Description: US mass media and academic discourses on digital technologies for education are animated by the idea of individualized instruction. I engage this idea in the context of an ethnographic study of a social robotics project in a university laboratory of machine learning. In this project, the researchers design low-cost educational robots geared toward children between 18 and 24 months of age, and, to inform and further evolve the robot’s design, immerse the robot in a preschool setting. Following scientists around, I ended up observing the preschool’s local methods employed in interacting with the robot. In this talk, I pay attention to touch, spatial organizations, and how communicative modes, such as gesture, speech, gaze and body orientation, feature in concerted action between preschool inhabitants, researchers and their robot. While the design of educational robots uses as a resource and inscribes the idea of individualized instruction in its technologies, I show how particular instances of the embodied and multisensory interaction on the occasion of robot’s design and use both produce and challenge this idea.
October 27, 2014
JAVIER LEZAUN: Institute for Science, Innovation and Society, University of Oxford
"Almost There? Hopes and Regrets in Antimalarial Drug Development"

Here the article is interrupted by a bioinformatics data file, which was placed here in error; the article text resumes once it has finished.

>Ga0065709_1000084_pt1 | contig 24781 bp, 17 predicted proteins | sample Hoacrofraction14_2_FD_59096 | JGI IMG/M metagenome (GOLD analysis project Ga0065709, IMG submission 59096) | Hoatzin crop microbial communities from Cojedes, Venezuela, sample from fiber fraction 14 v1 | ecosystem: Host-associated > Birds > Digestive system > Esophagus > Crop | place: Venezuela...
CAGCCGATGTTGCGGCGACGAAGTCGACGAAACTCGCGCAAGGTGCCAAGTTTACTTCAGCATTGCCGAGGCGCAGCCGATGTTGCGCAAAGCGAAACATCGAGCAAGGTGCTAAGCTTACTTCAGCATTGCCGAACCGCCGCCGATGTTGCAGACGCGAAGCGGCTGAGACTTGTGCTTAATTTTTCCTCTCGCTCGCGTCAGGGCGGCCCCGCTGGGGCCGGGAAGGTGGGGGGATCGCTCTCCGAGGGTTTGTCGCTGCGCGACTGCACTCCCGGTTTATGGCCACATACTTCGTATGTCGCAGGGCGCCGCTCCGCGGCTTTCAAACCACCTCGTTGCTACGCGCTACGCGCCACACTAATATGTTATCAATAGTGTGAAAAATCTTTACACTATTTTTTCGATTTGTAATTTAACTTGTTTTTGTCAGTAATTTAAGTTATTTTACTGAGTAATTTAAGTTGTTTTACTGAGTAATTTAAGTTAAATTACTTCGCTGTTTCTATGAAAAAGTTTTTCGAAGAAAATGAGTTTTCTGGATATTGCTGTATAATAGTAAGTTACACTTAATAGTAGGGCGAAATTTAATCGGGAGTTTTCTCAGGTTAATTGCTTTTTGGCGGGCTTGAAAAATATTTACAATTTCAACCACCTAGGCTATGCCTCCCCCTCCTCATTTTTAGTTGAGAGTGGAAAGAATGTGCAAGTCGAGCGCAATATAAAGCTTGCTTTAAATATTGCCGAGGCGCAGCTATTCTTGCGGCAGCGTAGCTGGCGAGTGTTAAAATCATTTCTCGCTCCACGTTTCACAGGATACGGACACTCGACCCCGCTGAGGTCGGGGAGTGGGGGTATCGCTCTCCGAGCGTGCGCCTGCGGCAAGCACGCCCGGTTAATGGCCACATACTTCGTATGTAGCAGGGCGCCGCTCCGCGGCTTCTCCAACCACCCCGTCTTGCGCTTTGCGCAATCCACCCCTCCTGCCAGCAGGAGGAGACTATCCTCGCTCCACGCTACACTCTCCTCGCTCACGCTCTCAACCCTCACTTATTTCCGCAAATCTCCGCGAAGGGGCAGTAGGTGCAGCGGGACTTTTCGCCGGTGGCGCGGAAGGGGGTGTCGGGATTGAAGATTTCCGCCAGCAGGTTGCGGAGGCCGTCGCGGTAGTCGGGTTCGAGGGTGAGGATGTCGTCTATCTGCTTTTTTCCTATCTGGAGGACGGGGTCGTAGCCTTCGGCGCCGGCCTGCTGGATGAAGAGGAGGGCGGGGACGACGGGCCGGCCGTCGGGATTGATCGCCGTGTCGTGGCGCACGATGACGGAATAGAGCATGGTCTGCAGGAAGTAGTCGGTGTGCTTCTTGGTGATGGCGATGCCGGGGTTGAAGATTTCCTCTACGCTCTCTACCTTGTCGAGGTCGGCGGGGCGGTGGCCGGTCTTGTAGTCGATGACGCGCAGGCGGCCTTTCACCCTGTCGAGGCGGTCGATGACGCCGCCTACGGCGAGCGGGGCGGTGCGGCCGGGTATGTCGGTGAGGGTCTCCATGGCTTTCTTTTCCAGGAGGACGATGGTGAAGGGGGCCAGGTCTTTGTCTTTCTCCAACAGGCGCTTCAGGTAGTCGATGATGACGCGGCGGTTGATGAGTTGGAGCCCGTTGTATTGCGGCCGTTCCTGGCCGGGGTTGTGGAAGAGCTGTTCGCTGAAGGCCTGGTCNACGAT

Description: After decades of divestment, pharmaceutical research on new antimalarials is experiencing something of a renaissance. Since the turn of the century, multiple public-private partnerships have embarked on new drug development projects, often with the financial support of philanthropic organizations – primarily the Bill and Melinda Gates Foundation. This paper will focus on the case of Tafenoquine, an investigational new drug currently undergoing its final Phase III clinical trial. What makes Tafenoquine a fascinating example is that this molecule has been “in development” for more than three decades. In that limbo – “neither alive nor dead” – it has witnessed profound transformations in the political economy of neglected diseases. Initially developed by the US Army as a prophylactic to protect troops deployed overseas, the drug is now poised to enter the market as a “radical cure” for patients suffering from chronic Plasmodium vivax infections in malaria-endemic countries. The paper analyzes the twists and turns in Tafenoquine’s long and convoluted career, and explores the volatile mixture of hope and disappointment that characterizes the contemporary “global health” era.